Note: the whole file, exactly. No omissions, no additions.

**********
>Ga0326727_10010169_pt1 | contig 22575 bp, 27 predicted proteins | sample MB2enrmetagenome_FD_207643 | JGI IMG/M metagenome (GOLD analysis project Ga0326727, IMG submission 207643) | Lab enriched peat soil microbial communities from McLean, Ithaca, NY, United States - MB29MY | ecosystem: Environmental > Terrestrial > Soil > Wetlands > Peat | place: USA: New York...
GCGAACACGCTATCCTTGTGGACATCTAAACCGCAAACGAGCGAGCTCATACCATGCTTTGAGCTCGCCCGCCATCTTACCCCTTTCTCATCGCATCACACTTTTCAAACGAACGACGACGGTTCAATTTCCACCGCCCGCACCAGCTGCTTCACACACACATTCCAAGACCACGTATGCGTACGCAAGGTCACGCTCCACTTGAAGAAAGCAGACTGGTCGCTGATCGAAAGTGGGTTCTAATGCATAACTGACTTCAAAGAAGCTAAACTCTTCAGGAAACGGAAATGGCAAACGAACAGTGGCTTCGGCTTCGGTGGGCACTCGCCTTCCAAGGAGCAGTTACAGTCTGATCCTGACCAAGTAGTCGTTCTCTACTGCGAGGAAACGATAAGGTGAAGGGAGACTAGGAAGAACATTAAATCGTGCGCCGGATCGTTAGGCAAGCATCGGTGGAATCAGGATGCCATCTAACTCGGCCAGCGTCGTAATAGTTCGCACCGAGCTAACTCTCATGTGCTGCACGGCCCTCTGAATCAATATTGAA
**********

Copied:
>Ga0326727_10010169_pt1 | contig 22575 bp, 27 predicted proteins | sample MB2enrmetagenome_FD_207643 | JGI IMG/M metagenome (GOLD analysis project Ga0326727, IMG submission 207643) | Lab enriched peat soil microbial communities from McLean, Ithaca, NY, United States - MB29MY | ecosystem: Environmental > Terrestrial > Soil > Wetlands > Peat | place: USA: New York...
GCGAACACGCTATCCTTGTGGACATCTAAACCGCAAACGAGCGAGCTCATACCATGCTTTGAGCTCGCCCGCCATCTTACCCCTTTCTCATCGCATCACACTTTTCAAACGAACGACGACGGTTCAATTTCCACCGCCCGCACCAGCTGCTTCACACACACATTCCAAGACCACGTATGCGTACGCAAGGTCACGCTCCACTTGAAGAAAGCAGACTGGTCGCTGATCGAAAGTGGGTTCTAATGCATAACTGACTTCAAAGAAGCTAAACTCTTCAGGAAACGGAAATGGCAAACGAACAGTGGCTTCGGCTTCGGTGGGCACTCGCCTTCCAAGGAGCAGTTACAGTCTGATCCTGACCAAGTAGTCGTTCTCTACTGCGAGGAAACGATAAGGTGAAGGGAGACTAGGAAGAACATTAAATCGTGCGCCGGATCGTTAGGCAAGCATCGGTGGAATCAGGATGCCATCTAACTCGGCCAGCGTCGTAATAGTTCGCACCGAGCTAACTCTCATGTGCTGCACGGCCCTCTGAATCAATATTGAA